This story focuses on Chelli Lona Aphra, who wasn’t in Episode IV but has appeared in comics Gillen has written for Marvel. It wasn’t a bad story, but it came off as less of an expansion on the events of A New Hope and more an expansion on Gillen’s comics, and it didn’t seem to fit with this anthology.
“Laina” by Wil Wheaton
This is a letter (more correctly a video message, but it functions as a letter) from a rebel soldier to his young daughter, who he has sent to Alderaan to keep her far from the war. The whole thing was contrivedly weepy in a way I generally only put up with if the tragedy was some actual event from history. There’s not much story here, and the characters are fairly stock and unmemorable. It showed the tragedy of war, certainly, but I’ve seen this before, and most certainly will again, and done better.
“Born in the Storm” by Daniel José Older
This sarcastic mission report from a deserting Sandtrooper (hah, deserting…) was, like Older’s other Star Wars work I’ve read, rather heavy on the 2010s slang. That’s a purely stylistic quibble; you might like it fine. But I think Older’s work might not age well.
And now some of the best:
“Stories in the Sand” by Griffin McElroy
This was a charming little tale about a particularly diminutive Jawa named Jot who is able to realize his dream of doing something important for the galaxy when he reads the memory banks of a captured R2-D2 and spares the droid a memory wipe, allowing him to continue his mission.
McElroy is a writer, but he’s not a fiction writer, which is too bad, because he has the talent for it. This was probably the best written of the stories in this anthology.
“Not for Nothing” by Mur Lafferty
This one purported to be an excerpt from The Lady has a Jocimer: My Life as a Modal Node, the memoir of musician Ickabel G’ont, who was a member of the Bith band playing in the cantina. It was very entertaining, and I’d gladly read the entire memoir if Lafferty were ever to write it. Star Wars needs more in-universe written works on top of needing more short fiction.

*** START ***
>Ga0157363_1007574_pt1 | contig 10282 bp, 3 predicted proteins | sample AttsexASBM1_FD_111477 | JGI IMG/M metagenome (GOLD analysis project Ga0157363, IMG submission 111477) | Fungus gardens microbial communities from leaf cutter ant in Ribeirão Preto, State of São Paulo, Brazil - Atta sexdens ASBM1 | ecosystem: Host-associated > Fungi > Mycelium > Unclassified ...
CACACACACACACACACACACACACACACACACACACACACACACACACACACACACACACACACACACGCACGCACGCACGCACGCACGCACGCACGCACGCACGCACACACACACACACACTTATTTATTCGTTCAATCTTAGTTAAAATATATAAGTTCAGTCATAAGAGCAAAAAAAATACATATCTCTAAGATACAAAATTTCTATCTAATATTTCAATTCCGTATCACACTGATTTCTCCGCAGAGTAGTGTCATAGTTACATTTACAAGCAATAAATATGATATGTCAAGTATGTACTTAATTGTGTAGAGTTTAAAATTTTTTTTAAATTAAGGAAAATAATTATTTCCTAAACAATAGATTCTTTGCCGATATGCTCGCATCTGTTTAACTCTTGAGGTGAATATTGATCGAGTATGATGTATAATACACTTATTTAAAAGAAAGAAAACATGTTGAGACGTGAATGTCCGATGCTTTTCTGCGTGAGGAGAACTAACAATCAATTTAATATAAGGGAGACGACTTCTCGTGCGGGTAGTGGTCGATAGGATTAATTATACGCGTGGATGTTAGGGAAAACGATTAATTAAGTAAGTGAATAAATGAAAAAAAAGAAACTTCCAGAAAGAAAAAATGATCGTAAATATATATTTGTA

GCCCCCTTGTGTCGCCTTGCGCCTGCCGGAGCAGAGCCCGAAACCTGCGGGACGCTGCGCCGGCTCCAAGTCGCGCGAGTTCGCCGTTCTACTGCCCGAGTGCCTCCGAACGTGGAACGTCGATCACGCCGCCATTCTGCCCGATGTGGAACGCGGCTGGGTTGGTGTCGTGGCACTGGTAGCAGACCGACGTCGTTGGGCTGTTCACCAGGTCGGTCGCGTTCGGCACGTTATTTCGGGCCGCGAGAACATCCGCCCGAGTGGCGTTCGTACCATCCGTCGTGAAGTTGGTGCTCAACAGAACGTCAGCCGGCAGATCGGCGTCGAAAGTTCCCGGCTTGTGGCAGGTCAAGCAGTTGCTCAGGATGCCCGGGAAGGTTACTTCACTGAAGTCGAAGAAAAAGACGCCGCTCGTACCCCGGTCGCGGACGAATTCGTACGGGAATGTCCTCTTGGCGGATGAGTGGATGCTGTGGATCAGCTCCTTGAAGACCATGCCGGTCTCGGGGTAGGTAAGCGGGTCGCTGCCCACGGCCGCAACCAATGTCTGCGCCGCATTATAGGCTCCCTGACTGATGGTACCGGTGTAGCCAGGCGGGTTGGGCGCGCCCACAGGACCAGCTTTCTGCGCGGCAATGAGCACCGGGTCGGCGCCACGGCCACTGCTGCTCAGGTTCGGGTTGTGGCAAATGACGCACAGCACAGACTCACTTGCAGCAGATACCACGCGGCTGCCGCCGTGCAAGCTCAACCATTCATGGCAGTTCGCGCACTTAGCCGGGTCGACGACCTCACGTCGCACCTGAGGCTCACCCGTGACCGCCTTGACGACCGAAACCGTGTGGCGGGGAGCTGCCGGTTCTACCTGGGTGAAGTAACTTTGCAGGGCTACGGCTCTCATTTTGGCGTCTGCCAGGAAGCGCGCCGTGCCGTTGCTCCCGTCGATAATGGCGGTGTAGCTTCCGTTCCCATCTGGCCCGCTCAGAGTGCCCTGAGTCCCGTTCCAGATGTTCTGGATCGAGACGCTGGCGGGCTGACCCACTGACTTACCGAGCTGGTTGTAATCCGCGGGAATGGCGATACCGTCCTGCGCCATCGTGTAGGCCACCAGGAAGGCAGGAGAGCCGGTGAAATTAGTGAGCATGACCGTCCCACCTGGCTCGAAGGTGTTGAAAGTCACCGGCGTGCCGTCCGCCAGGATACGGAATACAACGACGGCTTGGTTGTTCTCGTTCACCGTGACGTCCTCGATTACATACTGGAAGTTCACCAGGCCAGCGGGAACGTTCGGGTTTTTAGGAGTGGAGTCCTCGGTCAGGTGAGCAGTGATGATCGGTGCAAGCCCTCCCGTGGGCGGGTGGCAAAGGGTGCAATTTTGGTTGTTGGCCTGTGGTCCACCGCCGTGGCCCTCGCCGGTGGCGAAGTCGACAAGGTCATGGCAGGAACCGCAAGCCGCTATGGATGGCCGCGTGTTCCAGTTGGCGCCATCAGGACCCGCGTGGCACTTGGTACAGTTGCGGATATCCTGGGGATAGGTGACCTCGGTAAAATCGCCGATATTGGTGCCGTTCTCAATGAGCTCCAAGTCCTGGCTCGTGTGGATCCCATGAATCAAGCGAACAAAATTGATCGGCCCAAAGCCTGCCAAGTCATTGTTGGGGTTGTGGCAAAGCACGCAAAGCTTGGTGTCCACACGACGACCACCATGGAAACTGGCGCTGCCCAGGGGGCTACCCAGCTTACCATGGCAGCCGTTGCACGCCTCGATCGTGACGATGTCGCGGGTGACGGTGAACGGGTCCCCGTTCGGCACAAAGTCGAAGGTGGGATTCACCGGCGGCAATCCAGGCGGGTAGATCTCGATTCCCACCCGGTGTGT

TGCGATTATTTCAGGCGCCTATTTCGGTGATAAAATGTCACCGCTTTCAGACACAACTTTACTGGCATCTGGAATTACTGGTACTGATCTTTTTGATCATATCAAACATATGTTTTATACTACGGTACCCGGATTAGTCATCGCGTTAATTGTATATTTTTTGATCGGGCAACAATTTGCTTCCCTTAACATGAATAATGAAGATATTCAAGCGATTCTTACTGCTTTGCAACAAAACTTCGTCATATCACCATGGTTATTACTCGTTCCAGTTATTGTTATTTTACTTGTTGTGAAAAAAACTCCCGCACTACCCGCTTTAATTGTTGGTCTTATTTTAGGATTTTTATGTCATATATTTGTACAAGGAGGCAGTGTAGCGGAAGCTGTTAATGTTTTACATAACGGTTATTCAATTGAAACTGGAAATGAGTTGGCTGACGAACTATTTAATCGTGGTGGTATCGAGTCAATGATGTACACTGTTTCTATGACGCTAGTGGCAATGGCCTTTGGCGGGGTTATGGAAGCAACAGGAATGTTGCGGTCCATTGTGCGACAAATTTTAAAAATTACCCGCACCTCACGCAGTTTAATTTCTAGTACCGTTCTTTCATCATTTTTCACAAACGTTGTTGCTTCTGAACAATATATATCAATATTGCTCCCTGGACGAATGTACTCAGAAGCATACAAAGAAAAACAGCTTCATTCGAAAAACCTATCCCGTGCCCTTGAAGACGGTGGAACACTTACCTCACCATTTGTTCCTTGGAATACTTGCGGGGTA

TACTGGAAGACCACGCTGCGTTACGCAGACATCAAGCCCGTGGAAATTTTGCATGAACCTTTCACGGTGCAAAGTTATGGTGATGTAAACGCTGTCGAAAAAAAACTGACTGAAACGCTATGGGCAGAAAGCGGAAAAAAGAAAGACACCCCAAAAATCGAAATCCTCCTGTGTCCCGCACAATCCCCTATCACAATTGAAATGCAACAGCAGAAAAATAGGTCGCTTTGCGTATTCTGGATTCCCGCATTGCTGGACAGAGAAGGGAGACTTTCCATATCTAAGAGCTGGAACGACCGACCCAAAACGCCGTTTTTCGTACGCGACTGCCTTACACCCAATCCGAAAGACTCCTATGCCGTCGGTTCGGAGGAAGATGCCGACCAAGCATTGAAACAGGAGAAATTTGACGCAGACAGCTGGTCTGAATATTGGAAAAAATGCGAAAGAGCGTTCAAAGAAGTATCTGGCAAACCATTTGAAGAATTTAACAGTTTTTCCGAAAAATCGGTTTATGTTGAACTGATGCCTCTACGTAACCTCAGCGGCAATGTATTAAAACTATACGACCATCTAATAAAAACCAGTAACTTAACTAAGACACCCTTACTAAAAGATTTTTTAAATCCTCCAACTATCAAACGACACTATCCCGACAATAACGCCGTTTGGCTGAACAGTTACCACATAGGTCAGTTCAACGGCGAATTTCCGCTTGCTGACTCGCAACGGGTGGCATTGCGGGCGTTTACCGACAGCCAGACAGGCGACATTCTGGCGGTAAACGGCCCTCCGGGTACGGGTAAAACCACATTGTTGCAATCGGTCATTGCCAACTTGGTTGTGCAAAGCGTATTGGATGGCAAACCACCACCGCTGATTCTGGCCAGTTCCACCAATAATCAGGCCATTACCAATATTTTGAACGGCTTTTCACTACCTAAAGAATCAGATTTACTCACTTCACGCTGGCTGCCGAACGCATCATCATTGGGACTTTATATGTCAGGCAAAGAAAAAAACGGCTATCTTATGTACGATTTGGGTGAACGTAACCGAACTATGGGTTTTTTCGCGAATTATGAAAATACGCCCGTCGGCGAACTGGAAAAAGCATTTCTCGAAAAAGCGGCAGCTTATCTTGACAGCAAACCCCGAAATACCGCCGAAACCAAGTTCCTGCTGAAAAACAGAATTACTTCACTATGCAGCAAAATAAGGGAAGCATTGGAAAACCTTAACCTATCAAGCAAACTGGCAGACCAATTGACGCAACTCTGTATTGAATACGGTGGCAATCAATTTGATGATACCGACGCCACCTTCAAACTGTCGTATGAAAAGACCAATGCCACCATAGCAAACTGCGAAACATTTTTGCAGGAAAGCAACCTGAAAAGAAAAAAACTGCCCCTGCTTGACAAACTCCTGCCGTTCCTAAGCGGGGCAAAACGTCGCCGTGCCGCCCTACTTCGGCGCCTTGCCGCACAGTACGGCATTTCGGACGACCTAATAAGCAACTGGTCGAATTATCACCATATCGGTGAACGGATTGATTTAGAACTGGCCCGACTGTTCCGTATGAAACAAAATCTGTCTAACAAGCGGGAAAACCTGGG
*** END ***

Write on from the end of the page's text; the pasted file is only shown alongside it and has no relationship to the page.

“The Kloo Horn Cantina Caper” by Kelly Sue DeConnick and Matt Fraction
This one is the best of the forty, by my determination. It focuses on multiple regulars at the Cantina, and how the events of their lives come to a head as their stories intersect in watching the confrontation between Greedo and Han Solo. Where everything in this book expanded on the world of A New Hope, this succeeded in building its own world, with a host of interesting characters. Well done.
“An Incident Report” by Mallory Ortberg
Something I’ve always found funny about the Empire is that they are a technologically-minded, highly bureaucratic society run, ultimately, at the whims of an evil wizard. So you can imagine I was giggling all through reading this, what amounts to an HR complaint against Darth Vader. Here, Admiral Motti demands some satisfaction from the Dark Lord for Force-choking him in the High Command meeting aboard the Death Star, all while trying to walk back his own statements deriding Vader’s “personal religious beliefs”, as he puts it. It’s a brief work by its nature, and it masterfully shows what a farce living under a capricious tyranny can be.
“Duty Roster” by Jason Fry
There were four stories in here focussing on Rebel pilots during the attack on the Death Star. I pick Fry’s as the best because it had the most compelling retelling of the iconic trench run scene out of the four. This is the one focusing on “Fake Wedge”, who isn’t assigned to fly the attack and watches it happen on the tactical displays in the Massassi Temple war room. The pilots here were well-written and distinct, evoking the best of the Legends stories about Rogue Squadron and their allies.
Recommendation and Rating
Hopefully, this book will be the first of many more Star Wars anthologies. It actually may have started something already, with the Canto Bight anthology having come out this past May.
With the exception of the mouse droid one, all these stories are at least readable and many were really quite good. If you haven’t read it yet, I’d say give it a go.
8/10 — Without significant negative worth. Able to be recommended, at full price, without reservation.